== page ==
BY: ELIZABETH ORTIZ
I went into the foster care system just before my 13th birthday. I was used to moving around and had already lived in five states, and changed schools seven times before I entered the system. But this didn’t make it easier when I had a total of six housing changes during the five years I spent in the system. Because of the national shortage of foster homes, I was frequently moved into different group homes. As I aged and my needs evolved, I found myself outgrowing programs that were not designed to accommodate youth for much longer than a year at a time. Despite the uncertainty, I tried to stay focused on school because it provided a path to independence and a sense of consistency amidst the instability.
I had to balance the demands of school with the institutionalized care settings I was living in. Sometimes, that meant studying under my blankets at night with a flashlight to ensure I didn’t get into trouble for working on homework after “lights-out.” I remember listening for footsteps as staff members did their rounds. Unfortunately, my situation was surprisingly common because of conflicting priorities and obligations that foster youth have to manage, such as therapeutic groups after school. I knew I needed to study – I wanted to help other kids like me. As I got older, I became more active in school and other academic activities. I was 17 years old when Pivotal invited me to a workshop on resources for foster youth in college. We learned about college applications, scholarships, and responded to prompts with coaches. But I struggled to fully take advantage of these opportunities. It felt harder to focus as graduation and emancipation drew closer. I was often running away and missing school, and eventually dropped out during my senior year. After almost 5 years living in group homes, it hit me that I was truly on my own.
Luckily, I finished high school and earned my diploma with enough time to start college in the fall. As soon as I aged out of the system, I faced housing shortages and began to struggle with school, and when I was 19, I became pregnant with my kiddo. Now, it wasn’t just me who needed stability, but also another little person. I knew I needed to return to school as soon as possible and remembering the connection I had made at the Pivotal workshop, I contacted them and applied for a scholarship.
Pivotal welcomed me and supported us every step of the way.
My coaches were there during my beautiful, messy transition into parenthood, as I learned about work-life balance, and navigated the healing that came with both. Pivotal never told me how my path should look and was patient when unexpected twists and turns unfolded. They were there through other changes too: when I moved to Oregon, became a single parent, transferred to Portland State University and developed agoraphobia. My agoraphobia, or a fear of situations that could trigger panic attacks, began after the stay-at-home order was announced in the beginning of the pandemic. It was a week before my first term at PSU and definitely not how I had expected it would go. I could not have predicted a time in my life when going to a class, park, store, or anywhere would cause the amount of distress that it did. In-person classes with crowds became out of the question, and even Zoom classes became a consistent trigger. This led to accessibility issues and the need to take fully online courses. One barrier led to the next unfortunately, and because there were additional fees for online courses, it cost an additional $800 for every 12 credits. I was able to stay in school and complete my degree because Pivotal provided an emergency grant to help offset these unexpected expenses.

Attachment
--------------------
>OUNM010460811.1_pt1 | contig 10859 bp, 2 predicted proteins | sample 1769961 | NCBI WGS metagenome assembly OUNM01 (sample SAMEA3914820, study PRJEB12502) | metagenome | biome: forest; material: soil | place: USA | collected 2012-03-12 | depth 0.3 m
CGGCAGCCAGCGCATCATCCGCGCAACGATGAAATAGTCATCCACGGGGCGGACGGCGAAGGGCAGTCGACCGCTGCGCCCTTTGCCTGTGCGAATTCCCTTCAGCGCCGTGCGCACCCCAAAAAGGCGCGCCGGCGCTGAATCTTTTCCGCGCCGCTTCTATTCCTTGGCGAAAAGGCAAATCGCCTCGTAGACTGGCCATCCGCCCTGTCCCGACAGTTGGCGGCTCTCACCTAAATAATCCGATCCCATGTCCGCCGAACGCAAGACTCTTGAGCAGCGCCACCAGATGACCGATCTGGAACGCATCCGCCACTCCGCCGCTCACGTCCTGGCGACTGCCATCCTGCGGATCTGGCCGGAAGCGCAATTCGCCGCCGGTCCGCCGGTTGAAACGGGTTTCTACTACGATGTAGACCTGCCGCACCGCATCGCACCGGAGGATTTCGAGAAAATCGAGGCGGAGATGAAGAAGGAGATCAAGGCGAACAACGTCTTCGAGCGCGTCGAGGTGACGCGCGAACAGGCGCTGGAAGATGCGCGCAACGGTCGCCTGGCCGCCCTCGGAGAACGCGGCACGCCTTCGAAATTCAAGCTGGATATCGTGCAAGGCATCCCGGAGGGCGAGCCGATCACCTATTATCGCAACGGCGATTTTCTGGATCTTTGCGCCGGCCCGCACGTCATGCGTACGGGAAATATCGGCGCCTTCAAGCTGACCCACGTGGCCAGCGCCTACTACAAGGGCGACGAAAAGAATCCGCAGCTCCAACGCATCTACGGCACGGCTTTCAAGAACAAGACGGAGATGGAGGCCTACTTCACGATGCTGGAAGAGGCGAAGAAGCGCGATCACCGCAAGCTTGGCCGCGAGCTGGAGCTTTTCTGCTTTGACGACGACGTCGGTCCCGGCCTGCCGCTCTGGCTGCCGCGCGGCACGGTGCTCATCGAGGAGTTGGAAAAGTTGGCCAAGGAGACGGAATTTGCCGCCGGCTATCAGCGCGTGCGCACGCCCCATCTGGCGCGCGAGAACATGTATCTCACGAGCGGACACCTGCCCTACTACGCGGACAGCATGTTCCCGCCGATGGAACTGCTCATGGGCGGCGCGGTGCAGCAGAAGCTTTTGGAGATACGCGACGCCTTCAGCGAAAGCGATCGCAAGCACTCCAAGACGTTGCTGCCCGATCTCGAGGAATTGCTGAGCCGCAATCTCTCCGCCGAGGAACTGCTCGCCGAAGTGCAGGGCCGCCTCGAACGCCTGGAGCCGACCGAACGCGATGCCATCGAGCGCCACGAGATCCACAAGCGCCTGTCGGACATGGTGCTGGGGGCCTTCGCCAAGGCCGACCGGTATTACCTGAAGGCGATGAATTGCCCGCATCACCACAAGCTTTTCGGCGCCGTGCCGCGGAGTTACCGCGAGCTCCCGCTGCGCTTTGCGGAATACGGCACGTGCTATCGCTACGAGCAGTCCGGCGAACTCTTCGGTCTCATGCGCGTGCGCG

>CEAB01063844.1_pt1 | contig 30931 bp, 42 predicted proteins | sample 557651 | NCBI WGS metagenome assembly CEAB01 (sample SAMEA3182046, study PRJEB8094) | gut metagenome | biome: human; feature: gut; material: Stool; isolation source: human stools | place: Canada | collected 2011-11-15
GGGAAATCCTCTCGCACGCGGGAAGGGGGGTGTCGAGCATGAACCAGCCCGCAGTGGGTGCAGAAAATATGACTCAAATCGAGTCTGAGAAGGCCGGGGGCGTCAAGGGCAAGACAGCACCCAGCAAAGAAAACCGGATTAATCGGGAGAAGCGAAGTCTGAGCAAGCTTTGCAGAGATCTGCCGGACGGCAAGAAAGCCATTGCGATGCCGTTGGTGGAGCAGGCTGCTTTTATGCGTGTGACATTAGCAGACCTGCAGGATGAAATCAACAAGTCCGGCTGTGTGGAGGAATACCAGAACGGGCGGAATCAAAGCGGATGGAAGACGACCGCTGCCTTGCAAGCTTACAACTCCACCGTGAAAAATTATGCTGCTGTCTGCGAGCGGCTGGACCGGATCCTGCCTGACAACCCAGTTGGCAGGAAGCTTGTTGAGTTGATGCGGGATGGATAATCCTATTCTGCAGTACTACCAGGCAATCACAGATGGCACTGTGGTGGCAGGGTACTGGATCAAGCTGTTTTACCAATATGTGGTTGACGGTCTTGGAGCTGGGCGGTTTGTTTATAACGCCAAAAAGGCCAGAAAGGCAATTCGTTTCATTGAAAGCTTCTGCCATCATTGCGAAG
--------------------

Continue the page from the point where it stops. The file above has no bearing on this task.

Pivotal also provided professional development opportunities that were just as essential. I was able to take workshops and learn skills like how to build a personal brand and how to prepare for interviews. They even arranged an internship that specifically supported my goal to bolster youth with experience in the system! I was hired as an intern with the Pivotal Development team helping with grant writing and research. When I felt isolated by my experience, Pivotal staff and coaches like Glenda, Savonna, and Stacy helped me stay focused on my goals.
I recently graduated with my B.S. in Psychology, and I am excited to take a break from school to begin a meaningful career in grant writing. I am also looking forward to spending extra time with my kiddo, Day. Going to college while raising Day was incredibly special. I will always remember a moment last year when we were listening to a recorded lecture and when my teacher introduced themself as nonbinary, Day hugged the computer and said, “I love them!” Day was 7 and has amazed me with their level of interest in my courses. They would listen in and ask questions during lectures, and “help” with quizzes. After the graduation ceremony, they mentioned possibly going to college and said, “Maybe even PSU like you!” My hope is that Day will continue to dream as big or small as they want to and know that they have what they need to make those dreams come true.
Pictured: Elizabeth and her child, Day, at PSU's graduation ceremony
As I continue my journey, I hope that along the way I will be able to tell my story and disrupt archaic child welfare systems in favor of policy that prioritizes my peers’ voices and our intersectional identities. I’m beyond grateful for the compassion and dedication Pivotal has shown me and I plan to pay it forward forever. We couldn’t have done it without a community like this one.